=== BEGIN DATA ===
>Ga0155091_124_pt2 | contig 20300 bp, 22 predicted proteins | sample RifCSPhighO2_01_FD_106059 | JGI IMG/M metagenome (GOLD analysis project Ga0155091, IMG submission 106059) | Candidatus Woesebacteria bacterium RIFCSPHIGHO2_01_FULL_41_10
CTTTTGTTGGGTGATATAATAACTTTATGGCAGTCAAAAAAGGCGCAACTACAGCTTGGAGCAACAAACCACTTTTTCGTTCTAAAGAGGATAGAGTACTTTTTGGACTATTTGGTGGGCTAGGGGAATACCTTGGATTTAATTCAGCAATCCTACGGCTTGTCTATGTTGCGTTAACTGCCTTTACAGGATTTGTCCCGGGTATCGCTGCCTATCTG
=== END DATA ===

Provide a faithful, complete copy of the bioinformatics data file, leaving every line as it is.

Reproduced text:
>Ga0155091_124_pt2 | contig 20300 bp, 22 predicted proteins | sample RifCSPhighO2_01_FD_106059 | JGI IMG/M metagenome (GOLD analysis project Ga0155091, IMG submission 106059) | Candidatus Woesebacteria bacterium RIFCSPHIGHO2_01_FULL_41_10
CTTTTGTTGGGTGATATAATAACTTTATGGCAGTCAAAAAAGGCGCAACTACAGCTTGGAGCAACAAACCACTTTTTCGTTCTAAAGAGGATAGAGTACTTTTTGGACTATTTGGTGGGCTAGGGGAATACCTTGGATTTAATTCAGCAATCCTACGGCTTGTCTATGTTGCGTTAACTGCCTTTACAGGATTTGTCCCGGGTATCGCTGCCTATCTG